$40 Million Fund Created for Rana Plaza Victims’ Families

Jessica Stites

Steven Greenhouse at The New York Times reports that a fund to compensate the families of the 1,100 Bangladeshi workers who died in the April 24 collapse of the Rana Plaza garment factory will start out with $40 million.Contributors to the fund include labor groups, the Bangladeshi government, the Bangladesh Garment Manufacturers and Exporters Association, and four European and Canadian retailers—but, thus far, no U.S.-based corporations.The fund is being heralded as a landmark model for fair compensation, Greenhouse writes: Several officials involved in negotiations to establish the fund said in interviews that the families of the dead would receive, on average, more than $25,000 each, while hundreds of workers who were injured or maimed would also receive compensation. Per capita income in Bangladesh is about $1,900 a year. The fund’s members said they hoped to begin making payments in February, although they have yet to decide how much each firm will contribute, which depends in part on whether governments donate. The money is to be paid in installments to ensure that the families have a steady source of income for years to come. “We think the agreement is a really good result,” said Ineke Zeldenrust, international coordinator of the Clean Clothes Campaign, a European antisweatshop group that has pressed retailers to do far more to help the families of the disaster’s victims. “The agreement will deliver to all the victims and the families of the Rana Plaza disaster full and fair compensation in a credible manner. What we need now is for other companies to agree to pay into the fund.”Walmart, which had jeans manufactured at one of the buildings in the complex, has been called upon to contribute, but has not done so.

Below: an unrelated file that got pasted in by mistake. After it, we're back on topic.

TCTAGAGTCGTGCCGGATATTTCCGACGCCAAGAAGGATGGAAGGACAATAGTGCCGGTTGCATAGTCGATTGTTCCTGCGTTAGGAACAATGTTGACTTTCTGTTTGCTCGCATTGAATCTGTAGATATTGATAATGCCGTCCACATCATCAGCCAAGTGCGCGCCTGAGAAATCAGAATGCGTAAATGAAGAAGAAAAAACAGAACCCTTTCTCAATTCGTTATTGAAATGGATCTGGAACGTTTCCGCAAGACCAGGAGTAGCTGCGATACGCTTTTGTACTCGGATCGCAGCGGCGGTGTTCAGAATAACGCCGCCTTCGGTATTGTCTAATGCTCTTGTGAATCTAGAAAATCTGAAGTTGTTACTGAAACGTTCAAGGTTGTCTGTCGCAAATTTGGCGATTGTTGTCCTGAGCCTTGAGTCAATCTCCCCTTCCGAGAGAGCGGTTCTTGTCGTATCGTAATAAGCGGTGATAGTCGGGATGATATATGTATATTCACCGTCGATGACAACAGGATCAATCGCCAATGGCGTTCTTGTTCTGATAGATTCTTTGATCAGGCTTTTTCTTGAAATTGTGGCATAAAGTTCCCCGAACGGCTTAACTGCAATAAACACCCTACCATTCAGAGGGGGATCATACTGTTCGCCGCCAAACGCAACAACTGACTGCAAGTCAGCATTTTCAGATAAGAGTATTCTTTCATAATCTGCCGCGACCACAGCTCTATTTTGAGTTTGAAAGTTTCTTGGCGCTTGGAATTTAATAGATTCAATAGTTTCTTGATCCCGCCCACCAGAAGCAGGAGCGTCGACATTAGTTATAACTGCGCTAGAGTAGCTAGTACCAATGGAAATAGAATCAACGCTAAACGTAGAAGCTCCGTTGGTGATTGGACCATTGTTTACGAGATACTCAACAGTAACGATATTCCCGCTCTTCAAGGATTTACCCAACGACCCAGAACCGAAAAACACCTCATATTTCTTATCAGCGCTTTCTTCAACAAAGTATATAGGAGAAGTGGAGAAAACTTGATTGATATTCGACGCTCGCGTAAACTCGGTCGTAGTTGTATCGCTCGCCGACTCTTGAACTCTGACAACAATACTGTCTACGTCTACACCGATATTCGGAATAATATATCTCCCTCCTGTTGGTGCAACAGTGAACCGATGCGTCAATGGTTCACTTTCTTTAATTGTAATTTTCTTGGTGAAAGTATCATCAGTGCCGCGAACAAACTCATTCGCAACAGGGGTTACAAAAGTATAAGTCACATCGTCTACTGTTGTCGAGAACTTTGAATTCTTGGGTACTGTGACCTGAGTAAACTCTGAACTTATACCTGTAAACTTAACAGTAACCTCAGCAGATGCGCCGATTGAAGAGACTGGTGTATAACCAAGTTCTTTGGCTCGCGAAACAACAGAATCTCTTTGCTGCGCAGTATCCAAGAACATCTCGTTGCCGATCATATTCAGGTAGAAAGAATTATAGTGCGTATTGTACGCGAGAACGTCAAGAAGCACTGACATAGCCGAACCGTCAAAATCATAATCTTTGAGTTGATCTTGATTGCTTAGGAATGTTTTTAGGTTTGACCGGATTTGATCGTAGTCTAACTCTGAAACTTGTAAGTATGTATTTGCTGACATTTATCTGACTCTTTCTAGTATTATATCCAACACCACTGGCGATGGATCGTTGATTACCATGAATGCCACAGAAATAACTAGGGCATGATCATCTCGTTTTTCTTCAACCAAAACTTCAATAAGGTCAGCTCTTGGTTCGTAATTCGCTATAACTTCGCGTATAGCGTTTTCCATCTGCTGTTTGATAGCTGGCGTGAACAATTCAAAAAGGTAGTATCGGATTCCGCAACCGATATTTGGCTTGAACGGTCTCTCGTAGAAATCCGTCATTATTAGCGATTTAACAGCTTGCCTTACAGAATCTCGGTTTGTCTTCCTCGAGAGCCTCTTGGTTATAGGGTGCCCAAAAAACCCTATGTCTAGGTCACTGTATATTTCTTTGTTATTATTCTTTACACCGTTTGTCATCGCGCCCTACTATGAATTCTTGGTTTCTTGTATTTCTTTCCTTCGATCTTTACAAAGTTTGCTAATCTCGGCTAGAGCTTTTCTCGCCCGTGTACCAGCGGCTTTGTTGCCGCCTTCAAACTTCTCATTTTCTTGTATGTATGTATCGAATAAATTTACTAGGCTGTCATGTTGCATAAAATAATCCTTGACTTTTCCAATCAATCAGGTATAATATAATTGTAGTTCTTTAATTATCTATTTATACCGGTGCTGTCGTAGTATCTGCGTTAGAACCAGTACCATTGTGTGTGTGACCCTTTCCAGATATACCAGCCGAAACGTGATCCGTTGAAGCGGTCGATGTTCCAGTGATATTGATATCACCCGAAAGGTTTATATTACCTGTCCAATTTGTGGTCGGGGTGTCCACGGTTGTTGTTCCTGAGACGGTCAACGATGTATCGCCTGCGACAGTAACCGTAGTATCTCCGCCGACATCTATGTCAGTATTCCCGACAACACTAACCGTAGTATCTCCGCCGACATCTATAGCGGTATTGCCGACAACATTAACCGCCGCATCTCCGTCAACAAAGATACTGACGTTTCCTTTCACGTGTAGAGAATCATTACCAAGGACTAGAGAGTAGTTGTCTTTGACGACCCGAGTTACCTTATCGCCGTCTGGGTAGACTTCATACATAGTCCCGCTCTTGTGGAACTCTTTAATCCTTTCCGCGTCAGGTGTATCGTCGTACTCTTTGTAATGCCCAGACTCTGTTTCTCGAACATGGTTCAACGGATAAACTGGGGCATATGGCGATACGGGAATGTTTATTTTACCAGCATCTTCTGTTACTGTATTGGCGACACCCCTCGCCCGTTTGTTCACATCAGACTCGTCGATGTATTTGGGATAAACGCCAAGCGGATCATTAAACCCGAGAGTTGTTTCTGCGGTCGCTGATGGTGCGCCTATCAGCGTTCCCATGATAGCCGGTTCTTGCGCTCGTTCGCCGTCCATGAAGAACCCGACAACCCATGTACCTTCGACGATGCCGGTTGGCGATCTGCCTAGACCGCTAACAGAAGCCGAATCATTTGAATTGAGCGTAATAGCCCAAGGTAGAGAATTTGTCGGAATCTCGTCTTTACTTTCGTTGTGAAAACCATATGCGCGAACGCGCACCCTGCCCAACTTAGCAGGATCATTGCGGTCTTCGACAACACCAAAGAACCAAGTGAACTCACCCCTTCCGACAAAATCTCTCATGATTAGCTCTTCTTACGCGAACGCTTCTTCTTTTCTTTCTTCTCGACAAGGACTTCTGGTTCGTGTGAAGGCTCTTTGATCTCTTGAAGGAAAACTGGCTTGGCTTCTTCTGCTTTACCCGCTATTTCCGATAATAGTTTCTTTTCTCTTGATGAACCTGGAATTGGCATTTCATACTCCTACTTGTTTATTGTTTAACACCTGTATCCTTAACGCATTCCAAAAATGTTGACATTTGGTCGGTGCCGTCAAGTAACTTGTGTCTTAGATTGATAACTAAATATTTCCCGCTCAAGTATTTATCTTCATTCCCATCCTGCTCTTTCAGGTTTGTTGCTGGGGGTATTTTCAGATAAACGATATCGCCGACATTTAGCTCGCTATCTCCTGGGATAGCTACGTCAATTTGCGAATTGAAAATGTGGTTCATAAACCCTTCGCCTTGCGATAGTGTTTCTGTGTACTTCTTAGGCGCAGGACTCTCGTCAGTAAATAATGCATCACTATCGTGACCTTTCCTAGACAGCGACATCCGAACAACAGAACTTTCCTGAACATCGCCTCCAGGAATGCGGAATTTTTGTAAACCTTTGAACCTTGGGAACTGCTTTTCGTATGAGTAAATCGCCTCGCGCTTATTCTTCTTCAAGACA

Jessica Stites is Executive Editor of In These Times, where she runs the Leonard C. Goodman Institute for Investigative Reporting and edits stories on labor, neoliberalism, Wall Street, immigration, mass incarceration and racial justice, among other topics. Before joining ITT, she worked at Ms. magazine and George Lakoff’s Rockridge Institute. Her writing has been published in the Los Angeles Review of Books, Ms., Bitch, Jezebel, The Advocate and AlterNet. She is board secretary of the Chicago Reader and a former Chicago Sun-Times board member.

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